Whipple Procedure Offered in Baltimore at Mercy
The surgeons of Surgical Oncology at Mercy Medical Center in Baltimore, Maryland, offer their experience and skills in performing the Whipple procedure. Our multidisciplinary team performs this procedure with a high level of expertise for patients facing a diagnosis of pancreatic cancer and other associated tumors.
What is the Whipple Procedure?
The Whipple procedure also is known as a Whipple resection or pancreaticoduodenectomy. The procedure is performed for patients with pancreatic cancer, duodenal cancer (the first 12 inches of small intestine beyond the stomach), bile duct cancer and cancers involving the ampulla of Vater (where the bile duct and pancreatic duct insert into the duodenum). The Whipple procedure also may be necessary to treat benign tumors involving these organs and for conditions of the pancreas, such as chronic pancreatitis.
The operation typically includes the removal of the head (or right hand portion) of the pancreas, the duodenum, the associated portion of the bile duct and in some cases, a portion of the stomach. The gallbladder also is removed if the patient has not had a previous cholecystectomy.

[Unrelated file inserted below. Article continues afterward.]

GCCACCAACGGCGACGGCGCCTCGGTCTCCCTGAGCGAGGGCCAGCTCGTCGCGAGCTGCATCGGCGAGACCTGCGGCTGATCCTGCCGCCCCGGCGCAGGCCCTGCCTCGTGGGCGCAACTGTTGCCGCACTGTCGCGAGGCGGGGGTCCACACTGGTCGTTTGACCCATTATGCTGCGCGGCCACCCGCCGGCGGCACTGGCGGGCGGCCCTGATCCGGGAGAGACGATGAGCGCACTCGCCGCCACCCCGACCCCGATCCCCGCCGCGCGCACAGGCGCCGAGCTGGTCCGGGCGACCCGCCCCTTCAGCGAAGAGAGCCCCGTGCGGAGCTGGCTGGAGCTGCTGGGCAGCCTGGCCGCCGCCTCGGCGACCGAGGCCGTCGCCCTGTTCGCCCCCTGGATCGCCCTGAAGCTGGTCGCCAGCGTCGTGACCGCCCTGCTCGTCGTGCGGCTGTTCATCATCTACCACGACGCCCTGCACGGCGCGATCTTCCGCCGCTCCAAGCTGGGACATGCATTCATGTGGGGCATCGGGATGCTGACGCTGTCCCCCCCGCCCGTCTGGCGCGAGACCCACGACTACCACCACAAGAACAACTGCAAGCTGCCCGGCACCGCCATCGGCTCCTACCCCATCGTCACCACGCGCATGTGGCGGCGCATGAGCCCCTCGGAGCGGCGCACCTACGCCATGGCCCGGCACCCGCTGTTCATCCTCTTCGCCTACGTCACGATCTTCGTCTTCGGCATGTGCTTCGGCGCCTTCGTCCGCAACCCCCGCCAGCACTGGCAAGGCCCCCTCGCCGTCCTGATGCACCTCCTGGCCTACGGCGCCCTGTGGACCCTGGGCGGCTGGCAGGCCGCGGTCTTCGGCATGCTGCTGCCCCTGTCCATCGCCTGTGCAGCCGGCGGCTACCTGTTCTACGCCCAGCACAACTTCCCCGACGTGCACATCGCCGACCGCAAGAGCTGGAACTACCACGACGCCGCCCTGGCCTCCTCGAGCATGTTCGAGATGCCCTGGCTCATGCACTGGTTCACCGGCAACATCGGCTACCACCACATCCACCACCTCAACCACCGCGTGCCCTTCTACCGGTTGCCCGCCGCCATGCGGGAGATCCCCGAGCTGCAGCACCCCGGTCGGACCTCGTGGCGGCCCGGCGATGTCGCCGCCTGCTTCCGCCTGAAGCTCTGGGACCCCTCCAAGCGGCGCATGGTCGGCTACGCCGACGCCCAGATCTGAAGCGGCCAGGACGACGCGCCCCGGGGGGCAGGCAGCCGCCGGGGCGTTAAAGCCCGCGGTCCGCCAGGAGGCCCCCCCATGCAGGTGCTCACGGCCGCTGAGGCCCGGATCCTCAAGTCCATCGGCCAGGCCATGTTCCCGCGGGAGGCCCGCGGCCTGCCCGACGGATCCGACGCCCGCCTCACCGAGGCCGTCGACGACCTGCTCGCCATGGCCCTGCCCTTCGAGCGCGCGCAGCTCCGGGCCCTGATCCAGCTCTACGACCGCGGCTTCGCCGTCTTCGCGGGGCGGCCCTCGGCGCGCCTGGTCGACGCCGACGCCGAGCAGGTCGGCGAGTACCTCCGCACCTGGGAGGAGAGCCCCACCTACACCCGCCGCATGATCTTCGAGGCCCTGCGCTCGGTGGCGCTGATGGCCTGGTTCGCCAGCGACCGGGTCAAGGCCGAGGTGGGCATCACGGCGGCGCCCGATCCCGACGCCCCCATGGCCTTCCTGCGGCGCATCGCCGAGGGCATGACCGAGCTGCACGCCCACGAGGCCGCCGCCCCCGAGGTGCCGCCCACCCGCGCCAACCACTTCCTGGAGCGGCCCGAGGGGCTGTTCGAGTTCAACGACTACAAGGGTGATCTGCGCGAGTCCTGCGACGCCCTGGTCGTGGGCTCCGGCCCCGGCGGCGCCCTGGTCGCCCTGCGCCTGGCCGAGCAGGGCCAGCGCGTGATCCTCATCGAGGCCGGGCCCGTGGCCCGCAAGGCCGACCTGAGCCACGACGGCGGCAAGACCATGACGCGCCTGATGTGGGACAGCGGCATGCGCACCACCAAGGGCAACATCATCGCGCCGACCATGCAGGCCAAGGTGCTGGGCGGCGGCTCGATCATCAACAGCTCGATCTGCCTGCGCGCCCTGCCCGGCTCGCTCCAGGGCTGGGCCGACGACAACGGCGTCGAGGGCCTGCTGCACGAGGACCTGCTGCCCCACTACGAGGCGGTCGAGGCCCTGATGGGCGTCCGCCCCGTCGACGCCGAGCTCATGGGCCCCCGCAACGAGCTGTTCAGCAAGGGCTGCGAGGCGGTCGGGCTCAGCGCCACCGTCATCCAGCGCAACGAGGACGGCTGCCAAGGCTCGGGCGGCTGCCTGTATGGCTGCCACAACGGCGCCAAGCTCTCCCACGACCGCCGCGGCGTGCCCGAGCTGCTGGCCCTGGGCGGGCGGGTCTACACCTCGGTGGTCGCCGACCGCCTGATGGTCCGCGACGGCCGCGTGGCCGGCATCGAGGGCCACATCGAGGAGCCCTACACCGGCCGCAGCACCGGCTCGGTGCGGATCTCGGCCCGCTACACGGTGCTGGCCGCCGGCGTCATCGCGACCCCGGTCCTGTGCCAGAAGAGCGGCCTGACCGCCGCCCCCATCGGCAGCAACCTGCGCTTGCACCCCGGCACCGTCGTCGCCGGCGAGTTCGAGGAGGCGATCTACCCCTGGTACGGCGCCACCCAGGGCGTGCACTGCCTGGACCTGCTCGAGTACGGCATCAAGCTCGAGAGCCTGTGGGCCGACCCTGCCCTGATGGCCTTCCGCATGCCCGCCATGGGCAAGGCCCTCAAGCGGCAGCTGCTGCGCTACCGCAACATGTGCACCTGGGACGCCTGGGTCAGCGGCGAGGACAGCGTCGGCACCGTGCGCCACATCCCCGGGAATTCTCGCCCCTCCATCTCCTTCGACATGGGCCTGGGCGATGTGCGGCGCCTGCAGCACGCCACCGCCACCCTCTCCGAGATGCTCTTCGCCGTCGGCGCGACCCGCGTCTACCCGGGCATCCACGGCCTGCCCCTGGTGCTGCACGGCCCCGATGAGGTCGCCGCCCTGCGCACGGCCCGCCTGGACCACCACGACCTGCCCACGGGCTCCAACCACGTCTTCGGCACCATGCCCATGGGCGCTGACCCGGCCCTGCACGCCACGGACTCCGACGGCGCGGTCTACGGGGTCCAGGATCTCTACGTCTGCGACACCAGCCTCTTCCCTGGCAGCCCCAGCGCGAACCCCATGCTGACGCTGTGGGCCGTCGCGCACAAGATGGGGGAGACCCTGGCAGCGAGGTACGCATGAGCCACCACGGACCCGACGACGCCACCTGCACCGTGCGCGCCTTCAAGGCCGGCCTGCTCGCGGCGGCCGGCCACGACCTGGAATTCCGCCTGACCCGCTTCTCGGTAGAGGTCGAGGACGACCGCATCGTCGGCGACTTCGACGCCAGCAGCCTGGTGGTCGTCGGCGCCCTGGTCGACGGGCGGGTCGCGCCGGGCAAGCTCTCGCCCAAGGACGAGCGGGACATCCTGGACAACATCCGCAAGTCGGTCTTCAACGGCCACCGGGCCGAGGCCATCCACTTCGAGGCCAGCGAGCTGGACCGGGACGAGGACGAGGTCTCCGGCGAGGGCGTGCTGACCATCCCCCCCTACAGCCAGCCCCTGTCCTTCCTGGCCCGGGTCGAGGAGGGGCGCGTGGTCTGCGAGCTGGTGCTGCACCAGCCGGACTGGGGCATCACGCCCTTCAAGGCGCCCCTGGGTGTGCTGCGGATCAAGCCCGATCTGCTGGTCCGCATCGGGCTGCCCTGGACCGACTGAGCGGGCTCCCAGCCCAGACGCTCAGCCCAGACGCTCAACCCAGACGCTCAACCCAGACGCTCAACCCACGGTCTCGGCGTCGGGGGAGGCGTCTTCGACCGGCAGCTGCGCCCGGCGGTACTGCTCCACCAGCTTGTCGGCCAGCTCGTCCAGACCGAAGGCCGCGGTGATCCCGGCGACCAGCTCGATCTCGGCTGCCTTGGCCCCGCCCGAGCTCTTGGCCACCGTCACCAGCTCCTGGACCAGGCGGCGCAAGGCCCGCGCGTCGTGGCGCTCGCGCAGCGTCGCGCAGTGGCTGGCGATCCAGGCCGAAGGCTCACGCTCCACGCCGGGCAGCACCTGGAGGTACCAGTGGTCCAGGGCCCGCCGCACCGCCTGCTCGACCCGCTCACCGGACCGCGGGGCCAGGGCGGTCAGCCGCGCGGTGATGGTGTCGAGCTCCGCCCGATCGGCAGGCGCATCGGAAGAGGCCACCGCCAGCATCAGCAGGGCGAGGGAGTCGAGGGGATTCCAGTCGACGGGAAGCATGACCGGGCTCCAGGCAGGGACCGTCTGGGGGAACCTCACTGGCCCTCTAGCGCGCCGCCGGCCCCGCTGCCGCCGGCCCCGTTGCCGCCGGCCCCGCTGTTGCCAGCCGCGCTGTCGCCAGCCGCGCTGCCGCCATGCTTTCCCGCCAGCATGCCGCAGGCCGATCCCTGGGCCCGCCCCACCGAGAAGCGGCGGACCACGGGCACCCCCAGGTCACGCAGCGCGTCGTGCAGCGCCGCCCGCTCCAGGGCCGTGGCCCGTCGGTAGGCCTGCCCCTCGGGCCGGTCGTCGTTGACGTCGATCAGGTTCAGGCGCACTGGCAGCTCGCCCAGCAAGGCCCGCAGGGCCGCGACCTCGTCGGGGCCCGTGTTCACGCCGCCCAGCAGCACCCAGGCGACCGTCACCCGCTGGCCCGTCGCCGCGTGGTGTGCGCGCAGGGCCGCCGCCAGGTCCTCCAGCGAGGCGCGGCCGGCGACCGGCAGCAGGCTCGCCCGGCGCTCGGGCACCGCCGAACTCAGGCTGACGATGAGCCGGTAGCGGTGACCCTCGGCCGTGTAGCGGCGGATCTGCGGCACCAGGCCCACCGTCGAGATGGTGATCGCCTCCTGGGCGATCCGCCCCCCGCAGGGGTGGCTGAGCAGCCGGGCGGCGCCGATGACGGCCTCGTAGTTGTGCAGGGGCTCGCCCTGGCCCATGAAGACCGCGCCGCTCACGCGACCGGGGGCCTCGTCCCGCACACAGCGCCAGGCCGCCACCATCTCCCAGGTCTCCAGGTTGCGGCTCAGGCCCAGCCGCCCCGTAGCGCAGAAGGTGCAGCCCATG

How is the Whipple Procedure performed?
The Whipple procedure is typically completed through an incision in the patient’s abdomen. Diseased organs are located and removed using traditional surgical tools.
Some patients, however, may be candidates for a minimally invasive surgical option known as a laparoscopic Whipple procedure. A laparoscopic Whipple procedure is completed through a number of small incisions. A long thin tube with a lighted camera at its tip, known as a laparoscope, is inserted through one of these small incisions. The surgeon is guided by images on a screen provided by the laparoscope, while utilizing additional surgical instruments through neighboring incisions to perform the Whipple procedure.
This minimally invasive surgery may provide a less painful and quicker recovery than a traditional Whipple procedure.
Who should receive a Whipple Procedure?
Patients who have been diagnosed with pancreatic or similar abdominal cancer or tumors may be candidates for the Whipple procedure. Candidacy and success of the Whipple procedure may rely on early detection before the cancer is advanced. Risk factors, an evaluation of your medical history and a thorough examination with your doctor may also help determine whether the Whipple procedure, or the less invasive laparoscopic Whipple procedure, is a suitable surgical option.